Most of us harbour the same quaint and nagging suspicion that it must be possible to acquire sufficient information, experience and skill to be able to make faultless investment decisions. This naive belief extends to thinking that the industry is packed with people who have attained this pinnacle of expertise and knowledge. There are many things, however, that should point to the small flaws in these assumptions. A fine example this week was provided by the furore that erupted when Aspen, one of the market’s super performers, called a small meeting to warn that business was becoming rather slow and that consequently earnings will be disappointing. Naturally not everyone who felt they needed to know this was present at the meeting – it is interesting to speculate if things would have turned out any different if they had – and so when the share price tanked, a howl about unfairness went up. Actually a careful look at the charts suggests that the price began falling even before the meeting took place. Not an uncommon thing. Prominent among the believers that perfect and universal knowledge is possible and furthermore can be achieved by regulation, are the regulators who needed some prodding before setting off with wailing sirens and flashing blue lights in pursuit of the perpetrators.
Another clue that not even the revered experts are all that confident in their powers can be taken from the fact that fund managers understandably find it both prudent and necessary to extract a small but regular commission from any money entrusted to their care. Relying solely on capital gains for one’s bread and butter is dicey even for investment professionals. If indeed there are any superheroes in this business they wisely keep their skills quiet and to themselves and compile their fortunes in privacy. Even Warren Buffet shamelessly tells the world what he likes and has bought, but does so only AFTER he has arranged his own trades so as to ensure some decent price support from the faithful wannabes.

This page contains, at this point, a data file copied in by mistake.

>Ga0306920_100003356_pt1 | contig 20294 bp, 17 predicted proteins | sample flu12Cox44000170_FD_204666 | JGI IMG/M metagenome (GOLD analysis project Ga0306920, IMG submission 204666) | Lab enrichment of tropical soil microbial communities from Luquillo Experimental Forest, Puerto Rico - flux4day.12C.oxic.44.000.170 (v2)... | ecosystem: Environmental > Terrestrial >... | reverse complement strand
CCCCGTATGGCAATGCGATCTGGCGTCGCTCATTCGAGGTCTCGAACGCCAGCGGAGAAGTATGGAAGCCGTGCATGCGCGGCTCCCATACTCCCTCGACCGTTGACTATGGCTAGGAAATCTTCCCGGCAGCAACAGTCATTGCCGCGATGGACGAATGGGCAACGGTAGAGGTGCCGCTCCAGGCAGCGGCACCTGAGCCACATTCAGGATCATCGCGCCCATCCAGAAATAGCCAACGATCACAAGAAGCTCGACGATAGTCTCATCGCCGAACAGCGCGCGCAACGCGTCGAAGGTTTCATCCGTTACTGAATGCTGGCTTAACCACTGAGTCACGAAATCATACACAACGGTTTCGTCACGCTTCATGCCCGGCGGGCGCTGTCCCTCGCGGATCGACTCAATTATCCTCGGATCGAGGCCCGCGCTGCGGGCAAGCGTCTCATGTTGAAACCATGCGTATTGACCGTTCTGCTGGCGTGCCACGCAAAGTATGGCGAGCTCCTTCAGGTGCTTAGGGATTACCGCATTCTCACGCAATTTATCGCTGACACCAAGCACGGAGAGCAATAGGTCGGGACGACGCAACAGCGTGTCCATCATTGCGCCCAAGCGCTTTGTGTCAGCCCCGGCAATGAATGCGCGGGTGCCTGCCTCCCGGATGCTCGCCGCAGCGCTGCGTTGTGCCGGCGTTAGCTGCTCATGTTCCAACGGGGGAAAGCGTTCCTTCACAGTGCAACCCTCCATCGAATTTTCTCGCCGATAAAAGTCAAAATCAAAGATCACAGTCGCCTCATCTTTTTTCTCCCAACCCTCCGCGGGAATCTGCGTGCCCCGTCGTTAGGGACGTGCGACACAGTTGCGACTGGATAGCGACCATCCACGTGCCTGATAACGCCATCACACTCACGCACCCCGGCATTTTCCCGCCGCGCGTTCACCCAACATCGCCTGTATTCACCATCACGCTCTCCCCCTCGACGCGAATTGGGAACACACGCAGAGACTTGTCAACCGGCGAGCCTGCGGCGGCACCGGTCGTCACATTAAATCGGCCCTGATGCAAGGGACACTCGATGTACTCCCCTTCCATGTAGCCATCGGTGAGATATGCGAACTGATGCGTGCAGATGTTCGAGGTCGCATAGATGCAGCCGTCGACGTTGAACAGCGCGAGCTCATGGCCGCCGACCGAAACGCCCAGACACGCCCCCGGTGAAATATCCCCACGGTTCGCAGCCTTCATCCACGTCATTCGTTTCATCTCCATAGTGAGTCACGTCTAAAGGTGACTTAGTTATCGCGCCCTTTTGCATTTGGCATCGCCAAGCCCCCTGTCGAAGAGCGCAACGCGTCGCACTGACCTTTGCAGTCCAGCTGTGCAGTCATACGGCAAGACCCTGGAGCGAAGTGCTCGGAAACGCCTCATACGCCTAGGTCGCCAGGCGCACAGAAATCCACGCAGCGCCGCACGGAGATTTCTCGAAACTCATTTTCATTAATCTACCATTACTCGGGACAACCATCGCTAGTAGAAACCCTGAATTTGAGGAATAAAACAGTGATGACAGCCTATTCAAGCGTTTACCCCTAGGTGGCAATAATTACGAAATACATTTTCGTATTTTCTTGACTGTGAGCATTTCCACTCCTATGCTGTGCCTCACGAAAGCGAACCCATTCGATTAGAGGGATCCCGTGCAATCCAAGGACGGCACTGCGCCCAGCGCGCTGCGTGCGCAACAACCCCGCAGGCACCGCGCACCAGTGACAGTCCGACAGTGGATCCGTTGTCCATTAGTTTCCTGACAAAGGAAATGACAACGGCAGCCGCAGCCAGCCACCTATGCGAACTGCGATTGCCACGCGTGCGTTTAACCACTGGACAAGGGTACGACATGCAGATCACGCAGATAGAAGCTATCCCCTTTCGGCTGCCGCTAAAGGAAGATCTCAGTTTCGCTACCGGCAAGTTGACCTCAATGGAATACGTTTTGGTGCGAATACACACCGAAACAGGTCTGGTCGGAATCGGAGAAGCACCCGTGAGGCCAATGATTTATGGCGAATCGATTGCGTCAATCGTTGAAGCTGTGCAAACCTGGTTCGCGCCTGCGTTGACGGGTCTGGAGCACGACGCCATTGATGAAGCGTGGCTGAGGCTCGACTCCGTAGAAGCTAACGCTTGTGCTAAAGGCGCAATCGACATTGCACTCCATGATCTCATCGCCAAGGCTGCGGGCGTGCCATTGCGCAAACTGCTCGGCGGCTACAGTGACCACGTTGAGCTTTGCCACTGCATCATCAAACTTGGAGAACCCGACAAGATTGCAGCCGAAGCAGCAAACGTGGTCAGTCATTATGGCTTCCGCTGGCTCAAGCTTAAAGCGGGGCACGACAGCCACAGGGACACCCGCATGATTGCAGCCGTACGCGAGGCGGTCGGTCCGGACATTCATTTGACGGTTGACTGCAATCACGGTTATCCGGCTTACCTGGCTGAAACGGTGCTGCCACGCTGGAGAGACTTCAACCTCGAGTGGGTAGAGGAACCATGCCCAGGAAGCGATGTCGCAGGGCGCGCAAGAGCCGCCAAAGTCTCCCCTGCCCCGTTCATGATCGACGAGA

The Dow Jones Industrial index broke through 17 000 and the JSE All Share achieved 52 000. Buyers in both (and many other markets) can see no difficulty with valuing companies far in advance of any underlying growth in business activity or profitability. In SA this conviction is particularly troubling and puzzling as the nation faces the possibility of the largest single strike in the country’s history. Among the blizzard of opinions, positions and policies being offered by the talking heads, one small but telling statistic was released which undeniably indicates that we are not as a nation keeping up. It turns out that this year we are using about 1% less electrical power than a year ago. This is not bullish news. And the ratings agencies have noticed.
We are also all watching the unruly and unhelpful antics of the Economic Freedom Fighters who have now made their point – such as it was – about coming to parliament dressed for work in red overalls. So far that seems to have been their sole contribution to the legislative processes in the various chambers. There has been no evidence of work, of anyone having read any papers or prepared any arguments. It would be wonderful if, for example, the EFF were to question government on the contents of yet another international survey that has placed SA far behind the rest of the world in internet services. Unfortunately for far too many the term bandwidth refers to how many chairs are needed on stage for the musicians.
It’s that weekend which every year allows me to showcase my uncanny skills with the TV remote. Added to the usual mix of Durban July, Wimbledon Finals, Tour de France start and Super 15 are Soccer World Cup Quarter finals and Silverstone GP. What a feast. Now just as long as Eskom manages to keep the lights on. Can’t have the beer getting warm.
America’s Birthday 2014